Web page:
The clinical features of PCOS are closely entwined with obesity in up to 70% of patients; severity of androgen excess, metabolic dysfunction and oligomenorrhoea are all exacerbated by weight. This relationship between PCOS and weight is highly complex and likely to be bidirectional. As our societal struggle with overweight and obesity intensifies, with sobering predictions for the coming decades, it is inevitable that PCOS-related health complications will continue to pose huge healthcare challenges.
The obvious question to ask at this point is whether anything can be done to normalise or reduce health risks in such a complex and heterogeneous population? At present, there are no disease-specific therapies to mitigate metabolic risk for women with PCOS. We have repurposed drugs like metformin to increase ovulation rates, but there is no evidence that this prevents long term metabolic health complications. The combined oral contraceptive pill is widely prescribed for cycle regulation and anti-androgenic impact,7 but it is relatively contraindicated in patients with obesity who are at the greatest risk of metabolic complications.
Are pharmacological weight loss interventions with novel therapies like glucagon-like peptide-1 (GLP-1) analogues or the highly promising GLP-1/glucose-dependent insulinotrophic polypeptide agonists one potential solution? Possibly, yes – however, up to 30% of women with PCOS are neither overweight nor obese, so focusing exclusively on weight loss would be an oversimplification of the problem.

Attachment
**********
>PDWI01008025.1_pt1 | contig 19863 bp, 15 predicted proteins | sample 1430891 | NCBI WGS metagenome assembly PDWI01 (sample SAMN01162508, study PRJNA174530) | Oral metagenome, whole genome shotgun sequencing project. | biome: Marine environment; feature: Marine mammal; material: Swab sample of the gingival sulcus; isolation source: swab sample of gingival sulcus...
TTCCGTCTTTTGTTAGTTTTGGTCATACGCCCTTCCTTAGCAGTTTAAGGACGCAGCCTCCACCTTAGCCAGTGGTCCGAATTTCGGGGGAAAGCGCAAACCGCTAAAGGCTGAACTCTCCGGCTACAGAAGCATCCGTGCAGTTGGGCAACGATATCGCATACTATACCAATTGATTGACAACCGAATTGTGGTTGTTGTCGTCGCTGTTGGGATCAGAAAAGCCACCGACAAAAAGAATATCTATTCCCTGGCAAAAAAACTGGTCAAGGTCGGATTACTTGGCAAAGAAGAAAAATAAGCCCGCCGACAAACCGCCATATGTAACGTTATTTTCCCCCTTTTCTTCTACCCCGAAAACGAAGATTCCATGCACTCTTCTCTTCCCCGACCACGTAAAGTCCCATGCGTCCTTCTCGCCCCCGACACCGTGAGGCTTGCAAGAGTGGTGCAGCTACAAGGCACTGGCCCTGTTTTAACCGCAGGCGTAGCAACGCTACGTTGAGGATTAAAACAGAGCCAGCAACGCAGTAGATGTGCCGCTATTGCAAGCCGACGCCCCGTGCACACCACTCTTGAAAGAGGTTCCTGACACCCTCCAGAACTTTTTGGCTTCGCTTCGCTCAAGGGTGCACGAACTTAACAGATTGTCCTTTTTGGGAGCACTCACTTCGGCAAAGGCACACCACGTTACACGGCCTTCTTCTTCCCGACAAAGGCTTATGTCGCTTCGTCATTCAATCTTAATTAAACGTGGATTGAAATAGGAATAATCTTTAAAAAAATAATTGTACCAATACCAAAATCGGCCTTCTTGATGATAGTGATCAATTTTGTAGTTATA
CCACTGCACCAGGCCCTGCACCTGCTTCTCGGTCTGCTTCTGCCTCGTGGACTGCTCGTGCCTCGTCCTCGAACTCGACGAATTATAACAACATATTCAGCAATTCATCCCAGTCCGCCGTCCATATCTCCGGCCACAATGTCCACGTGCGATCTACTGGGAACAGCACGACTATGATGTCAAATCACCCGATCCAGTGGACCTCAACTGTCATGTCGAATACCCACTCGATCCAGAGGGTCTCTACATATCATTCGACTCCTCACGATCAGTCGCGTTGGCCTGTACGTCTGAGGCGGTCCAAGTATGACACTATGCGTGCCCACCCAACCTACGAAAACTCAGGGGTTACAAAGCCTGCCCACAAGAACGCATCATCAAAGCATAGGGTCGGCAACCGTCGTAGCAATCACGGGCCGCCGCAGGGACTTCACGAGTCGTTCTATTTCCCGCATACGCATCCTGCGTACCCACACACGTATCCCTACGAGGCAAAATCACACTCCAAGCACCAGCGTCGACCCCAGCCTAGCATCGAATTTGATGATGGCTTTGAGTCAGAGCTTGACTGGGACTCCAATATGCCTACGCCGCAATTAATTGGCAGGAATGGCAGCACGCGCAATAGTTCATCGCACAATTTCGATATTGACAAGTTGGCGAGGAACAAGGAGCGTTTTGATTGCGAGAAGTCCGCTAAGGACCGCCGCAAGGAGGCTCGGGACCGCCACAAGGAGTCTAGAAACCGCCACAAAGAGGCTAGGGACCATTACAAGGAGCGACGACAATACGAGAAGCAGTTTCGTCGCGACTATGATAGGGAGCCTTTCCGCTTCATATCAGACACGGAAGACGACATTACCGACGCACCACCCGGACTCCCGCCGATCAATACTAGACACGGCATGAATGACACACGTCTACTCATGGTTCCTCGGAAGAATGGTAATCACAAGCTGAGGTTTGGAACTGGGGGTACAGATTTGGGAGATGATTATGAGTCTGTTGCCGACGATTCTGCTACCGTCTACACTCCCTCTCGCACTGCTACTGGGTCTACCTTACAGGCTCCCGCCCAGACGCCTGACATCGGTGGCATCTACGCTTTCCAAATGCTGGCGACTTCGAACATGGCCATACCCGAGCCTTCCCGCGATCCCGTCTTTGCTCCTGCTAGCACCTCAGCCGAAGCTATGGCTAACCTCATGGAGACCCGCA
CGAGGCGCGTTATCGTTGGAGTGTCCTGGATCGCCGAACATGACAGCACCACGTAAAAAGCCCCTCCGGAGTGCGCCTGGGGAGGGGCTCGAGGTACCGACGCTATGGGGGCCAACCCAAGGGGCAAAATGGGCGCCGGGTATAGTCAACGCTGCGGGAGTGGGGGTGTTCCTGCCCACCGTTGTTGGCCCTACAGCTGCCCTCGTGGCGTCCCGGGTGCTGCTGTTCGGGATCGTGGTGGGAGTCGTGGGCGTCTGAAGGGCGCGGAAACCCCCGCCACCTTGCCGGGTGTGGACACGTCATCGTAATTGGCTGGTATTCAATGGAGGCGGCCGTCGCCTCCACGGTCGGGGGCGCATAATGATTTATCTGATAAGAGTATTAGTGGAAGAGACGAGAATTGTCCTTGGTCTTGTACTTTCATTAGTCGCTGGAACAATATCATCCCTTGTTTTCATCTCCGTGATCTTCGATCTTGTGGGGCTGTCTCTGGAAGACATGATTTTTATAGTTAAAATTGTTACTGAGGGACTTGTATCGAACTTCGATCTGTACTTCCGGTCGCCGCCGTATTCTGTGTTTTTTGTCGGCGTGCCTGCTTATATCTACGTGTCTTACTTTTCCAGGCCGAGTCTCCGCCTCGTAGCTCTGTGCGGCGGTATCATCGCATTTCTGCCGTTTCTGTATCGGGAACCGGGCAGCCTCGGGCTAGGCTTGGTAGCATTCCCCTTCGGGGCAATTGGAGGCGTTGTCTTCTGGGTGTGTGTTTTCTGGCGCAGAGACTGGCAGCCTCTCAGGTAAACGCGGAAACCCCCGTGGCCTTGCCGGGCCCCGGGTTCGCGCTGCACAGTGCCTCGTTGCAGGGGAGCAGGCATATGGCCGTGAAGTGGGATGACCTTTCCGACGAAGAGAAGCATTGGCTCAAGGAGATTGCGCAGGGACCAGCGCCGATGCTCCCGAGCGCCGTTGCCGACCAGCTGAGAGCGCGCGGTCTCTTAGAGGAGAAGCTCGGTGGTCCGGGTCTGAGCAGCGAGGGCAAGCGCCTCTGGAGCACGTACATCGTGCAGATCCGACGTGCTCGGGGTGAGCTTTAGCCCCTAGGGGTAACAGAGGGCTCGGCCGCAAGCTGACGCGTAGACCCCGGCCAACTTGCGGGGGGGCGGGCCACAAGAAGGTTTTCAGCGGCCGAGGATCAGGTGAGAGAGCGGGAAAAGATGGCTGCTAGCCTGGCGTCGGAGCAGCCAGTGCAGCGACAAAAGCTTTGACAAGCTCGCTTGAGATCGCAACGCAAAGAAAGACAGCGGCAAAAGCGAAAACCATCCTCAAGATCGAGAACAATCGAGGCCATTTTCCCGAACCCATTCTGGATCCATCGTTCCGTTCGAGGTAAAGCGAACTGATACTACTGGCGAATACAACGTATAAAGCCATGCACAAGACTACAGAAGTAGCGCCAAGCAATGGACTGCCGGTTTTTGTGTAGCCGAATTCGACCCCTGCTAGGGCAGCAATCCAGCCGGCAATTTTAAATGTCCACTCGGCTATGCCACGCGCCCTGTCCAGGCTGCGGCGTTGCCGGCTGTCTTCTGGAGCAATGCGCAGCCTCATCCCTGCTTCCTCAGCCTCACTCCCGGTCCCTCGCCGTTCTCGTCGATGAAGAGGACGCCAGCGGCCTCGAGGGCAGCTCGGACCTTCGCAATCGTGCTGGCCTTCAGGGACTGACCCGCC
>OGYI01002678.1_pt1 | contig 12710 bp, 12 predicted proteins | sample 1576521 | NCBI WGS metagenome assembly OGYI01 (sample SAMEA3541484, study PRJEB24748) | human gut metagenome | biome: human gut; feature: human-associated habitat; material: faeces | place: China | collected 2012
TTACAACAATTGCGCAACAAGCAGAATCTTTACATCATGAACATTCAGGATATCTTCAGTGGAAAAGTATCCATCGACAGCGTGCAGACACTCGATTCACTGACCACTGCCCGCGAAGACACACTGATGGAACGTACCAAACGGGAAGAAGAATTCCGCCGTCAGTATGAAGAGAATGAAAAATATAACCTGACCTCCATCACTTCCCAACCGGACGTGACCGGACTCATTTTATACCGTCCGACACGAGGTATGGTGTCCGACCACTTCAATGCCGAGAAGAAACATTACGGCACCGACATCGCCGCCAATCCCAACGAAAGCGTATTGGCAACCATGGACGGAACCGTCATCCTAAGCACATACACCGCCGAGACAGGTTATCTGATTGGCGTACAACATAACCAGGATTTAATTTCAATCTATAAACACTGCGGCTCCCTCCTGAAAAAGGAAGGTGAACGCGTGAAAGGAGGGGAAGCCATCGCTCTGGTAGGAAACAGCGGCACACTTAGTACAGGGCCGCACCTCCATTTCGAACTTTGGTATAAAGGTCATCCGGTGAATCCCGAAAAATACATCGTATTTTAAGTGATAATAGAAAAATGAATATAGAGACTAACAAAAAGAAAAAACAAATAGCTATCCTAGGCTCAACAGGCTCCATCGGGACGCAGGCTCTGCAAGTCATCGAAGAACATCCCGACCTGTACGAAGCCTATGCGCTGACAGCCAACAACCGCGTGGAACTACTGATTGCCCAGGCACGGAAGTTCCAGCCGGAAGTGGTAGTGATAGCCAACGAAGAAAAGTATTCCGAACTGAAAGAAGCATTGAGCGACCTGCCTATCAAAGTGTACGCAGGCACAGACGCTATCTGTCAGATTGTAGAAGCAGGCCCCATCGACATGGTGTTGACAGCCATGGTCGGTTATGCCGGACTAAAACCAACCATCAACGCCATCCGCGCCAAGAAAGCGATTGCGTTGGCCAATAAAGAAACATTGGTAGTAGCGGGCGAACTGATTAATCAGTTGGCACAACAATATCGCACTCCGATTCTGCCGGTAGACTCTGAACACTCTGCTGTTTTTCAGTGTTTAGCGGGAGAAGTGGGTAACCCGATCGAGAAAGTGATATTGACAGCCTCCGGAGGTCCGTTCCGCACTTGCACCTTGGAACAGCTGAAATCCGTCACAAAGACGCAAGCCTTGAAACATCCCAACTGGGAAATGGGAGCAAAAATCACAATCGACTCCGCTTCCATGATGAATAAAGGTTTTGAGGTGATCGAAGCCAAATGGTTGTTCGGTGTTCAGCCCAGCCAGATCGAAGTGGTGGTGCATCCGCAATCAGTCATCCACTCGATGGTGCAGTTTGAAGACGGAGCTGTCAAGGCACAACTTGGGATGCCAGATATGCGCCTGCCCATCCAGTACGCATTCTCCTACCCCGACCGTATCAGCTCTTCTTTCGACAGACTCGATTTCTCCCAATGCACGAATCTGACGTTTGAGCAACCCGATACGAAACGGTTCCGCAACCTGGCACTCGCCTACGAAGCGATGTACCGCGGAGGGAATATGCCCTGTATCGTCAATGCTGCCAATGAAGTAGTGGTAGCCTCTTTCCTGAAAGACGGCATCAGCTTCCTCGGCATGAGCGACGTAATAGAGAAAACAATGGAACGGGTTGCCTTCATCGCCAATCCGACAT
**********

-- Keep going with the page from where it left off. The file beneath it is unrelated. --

Increasing evidence suggests that androgen excess plays a causal role in many of the health-related complications in PCOS. Prenatal androgen exposure in rodent and non-human primate models is consistently associated with glucose dysregulation in female offspring, and androgen exposure in vivo and ex vivo is associated with adipose tissue dysfunction in women.4
A logical next step should be to explore the impact of highly selective androgen receptor antagonists, or inhibitors of androgen activation, on carbohydrate and lipid metabolism in women with PCOS. There will be significant challenges to the design and conduct of clinical trials of these medications in women of reproductive age. However, this area is consistently identified by patient support groups for PCOS as their primary desired research objective. Progress to date has been too laborious, but it is now time to start listening to our patients.
Michael W O'Reilly
Clinical Associate Professor, Royal College of Surgeons in Ireland and Consultant Endocrinologist, Beaumont Hospital, Dublin
1. Riestenberg C et al. 2022 Journal of Clinical Endocrinology & Metabolism 107 575–585.
2. Brakta S et al. 2017 Journal of Clinical Endocrinology & Metabolism 102 4421–4427.
3. Teede HJ et al. 2018 Clinical Endocrinology 89 251–268.
4. O’Reilly MW et al. 2017 Journal of Clinical Endocrinology & Metabolism 102 3327–3339.
5. Book CB & Dunaif A 1999 Journal of Clinical Endocrinology & Metabolism 84 3110–3116.
6. Kumarendran B et al. 2021 Diabetes Care 44 2758–2766.
7. Berni TR et al. 2021 Journal of Clinical Endocrinology & Metabolism 106 e3369–e3380.
8. Berni TR et al. 2018 Journal of Clinical Endocrinology & Metabolism 103 2116–2125.
9. Kujanpaa L et al. 2022 European Journal of Endocrinology 187 479–488.